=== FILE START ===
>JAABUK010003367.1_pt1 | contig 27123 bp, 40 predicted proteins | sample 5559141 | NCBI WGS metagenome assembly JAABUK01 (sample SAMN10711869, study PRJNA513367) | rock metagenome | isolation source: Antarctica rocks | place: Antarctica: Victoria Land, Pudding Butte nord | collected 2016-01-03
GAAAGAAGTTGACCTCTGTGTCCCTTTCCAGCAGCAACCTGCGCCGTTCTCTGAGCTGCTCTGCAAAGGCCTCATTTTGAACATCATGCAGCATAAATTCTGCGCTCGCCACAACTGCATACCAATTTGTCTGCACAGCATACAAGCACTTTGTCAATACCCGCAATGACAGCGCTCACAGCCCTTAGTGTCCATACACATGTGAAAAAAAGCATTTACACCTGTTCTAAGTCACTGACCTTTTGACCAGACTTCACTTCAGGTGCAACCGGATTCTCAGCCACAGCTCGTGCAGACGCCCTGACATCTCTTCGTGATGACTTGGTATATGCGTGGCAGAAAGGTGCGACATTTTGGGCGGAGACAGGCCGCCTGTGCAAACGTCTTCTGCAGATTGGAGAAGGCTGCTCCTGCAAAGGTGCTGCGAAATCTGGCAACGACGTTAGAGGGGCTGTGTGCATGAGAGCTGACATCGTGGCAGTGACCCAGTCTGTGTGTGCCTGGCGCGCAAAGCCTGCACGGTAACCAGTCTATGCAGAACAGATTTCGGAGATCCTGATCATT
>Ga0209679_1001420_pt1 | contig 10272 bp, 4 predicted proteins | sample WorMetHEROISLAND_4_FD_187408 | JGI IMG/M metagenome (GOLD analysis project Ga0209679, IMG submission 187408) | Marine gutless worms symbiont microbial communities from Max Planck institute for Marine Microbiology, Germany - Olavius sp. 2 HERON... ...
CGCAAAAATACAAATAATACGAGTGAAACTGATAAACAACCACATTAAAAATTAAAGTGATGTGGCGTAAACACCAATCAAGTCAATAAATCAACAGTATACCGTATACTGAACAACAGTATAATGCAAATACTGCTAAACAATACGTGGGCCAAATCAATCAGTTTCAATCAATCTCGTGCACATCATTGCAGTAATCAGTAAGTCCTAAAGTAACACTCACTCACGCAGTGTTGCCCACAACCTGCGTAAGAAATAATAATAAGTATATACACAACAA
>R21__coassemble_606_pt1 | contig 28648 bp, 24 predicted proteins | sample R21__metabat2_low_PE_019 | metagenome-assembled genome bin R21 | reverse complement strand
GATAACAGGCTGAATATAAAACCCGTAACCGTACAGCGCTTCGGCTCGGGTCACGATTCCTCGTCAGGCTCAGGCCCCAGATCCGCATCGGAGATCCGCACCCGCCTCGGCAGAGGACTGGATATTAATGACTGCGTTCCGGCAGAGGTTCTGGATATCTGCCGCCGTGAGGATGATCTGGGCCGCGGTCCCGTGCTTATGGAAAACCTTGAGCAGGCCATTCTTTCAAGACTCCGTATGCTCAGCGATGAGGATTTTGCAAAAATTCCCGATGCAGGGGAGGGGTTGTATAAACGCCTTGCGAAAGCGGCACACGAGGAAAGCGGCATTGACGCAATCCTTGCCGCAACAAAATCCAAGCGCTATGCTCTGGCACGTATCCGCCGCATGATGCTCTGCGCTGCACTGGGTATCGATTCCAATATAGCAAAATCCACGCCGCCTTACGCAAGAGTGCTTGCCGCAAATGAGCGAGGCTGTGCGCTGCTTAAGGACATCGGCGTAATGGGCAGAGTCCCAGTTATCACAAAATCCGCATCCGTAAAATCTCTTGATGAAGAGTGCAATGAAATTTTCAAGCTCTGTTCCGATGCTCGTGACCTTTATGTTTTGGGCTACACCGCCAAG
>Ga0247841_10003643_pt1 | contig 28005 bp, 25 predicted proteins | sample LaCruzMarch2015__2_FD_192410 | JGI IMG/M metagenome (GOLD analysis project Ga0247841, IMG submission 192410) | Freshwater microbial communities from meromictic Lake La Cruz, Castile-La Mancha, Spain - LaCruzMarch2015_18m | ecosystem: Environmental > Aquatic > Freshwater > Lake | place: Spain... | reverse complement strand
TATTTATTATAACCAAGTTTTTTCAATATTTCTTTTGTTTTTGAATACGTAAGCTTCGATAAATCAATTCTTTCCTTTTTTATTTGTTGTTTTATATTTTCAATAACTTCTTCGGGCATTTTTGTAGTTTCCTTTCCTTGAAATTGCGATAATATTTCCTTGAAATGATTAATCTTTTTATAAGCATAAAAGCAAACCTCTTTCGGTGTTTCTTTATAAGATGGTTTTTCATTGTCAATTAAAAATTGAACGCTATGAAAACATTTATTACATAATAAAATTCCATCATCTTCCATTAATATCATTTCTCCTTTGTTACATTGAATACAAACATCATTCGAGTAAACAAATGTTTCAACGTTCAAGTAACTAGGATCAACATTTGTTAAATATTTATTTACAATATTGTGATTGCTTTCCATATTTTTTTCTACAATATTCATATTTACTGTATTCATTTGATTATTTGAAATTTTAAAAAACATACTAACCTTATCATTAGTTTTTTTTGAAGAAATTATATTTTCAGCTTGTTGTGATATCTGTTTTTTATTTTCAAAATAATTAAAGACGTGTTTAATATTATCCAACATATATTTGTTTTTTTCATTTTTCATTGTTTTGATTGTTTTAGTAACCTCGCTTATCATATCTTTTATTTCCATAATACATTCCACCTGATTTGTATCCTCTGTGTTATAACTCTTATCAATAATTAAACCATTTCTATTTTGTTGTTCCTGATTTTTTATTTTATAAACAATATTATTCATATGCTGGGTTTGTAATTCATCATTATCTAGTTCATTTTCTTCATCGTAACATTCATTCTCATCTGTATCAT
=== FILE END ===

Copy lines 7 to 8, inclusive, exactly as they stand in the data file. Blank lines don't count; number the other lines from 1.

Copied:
>Ga0247841_10003643_pt1 | contig 28005 bp, 25 predicted proteins | sample LaCruzMarch2015__2_FD_192410 | JGI IMG/M metagenome (GOLD analysis project Ga0247841, IMG submission 192410) | Freshwater microbial communities from meromictic Lake La Cruz, Castile-La Mancha, Spain - LaCruzMarch2015_18m | ecosystem: Environmental > Aquatic > Freshwater > Lake | place: Spain... | reverse complement strand
TATTTATTATAACCAAGTTTTTTCAATATTTCTTTTGTTTTTGAATACGTAAGCTTCGATAAATCAATTCTTTCCTTTTTTATTTGTTGTTTTATATTTTCAATAACTTCTTCGGGCATTTTTGTAGTTTCCTTTCCTTGAAATTGCGATAATATTTCCTTGAAATGATTAATCTTTTTATAAGCATAAAAGCAAACCTCTTTCGGTGTTTCTTTATAAGATGGTTTTTCATTGTCAATTAAAAATTGAACGCTATGAAAACATTTATTACATAATAAAATTCCATCATCTTCCATTAATATCATTTCTCCTTTGTTACATTGAATACAAACATCATTCGAGTAAACAAATGTTTCAACGTTCAAGTAACTAGGATCAACATTTGTTAAATATTTATTTACAATATTGTGATTGCTTTCCATATTTTTTTCTACAATATTCATATTTACTGTATTCATTTGATTATTTGAAATTTTAAAAAACATACTAACCTTATCATTAGTTTTTTTTGAAGAAATTATATTTTCAGCTTGTTGTGATATCTGTTTTTTATTTTCAAAATAATTAAAGACGTGTTTAATATTATCCAACATATATTTGTTTTTTTCATTTTTCATTGTTTTGATTGTTTTAGTAACCTCGCTTATCATATCTTTTATTTCCATAATACATTCCACCTGATTTGTATCCTCTGTGTTATAACTCTTATCAATAATTAAACCATTTCTATTTTGTTGTTCCTGATTTTTTATTTTATAAACAATATTATTCATATGCTGGGTTTGTAATTCATCATTATCTAGTTCATTTTCTTCATCGTAACATTCATTCTCATCTGTATCAT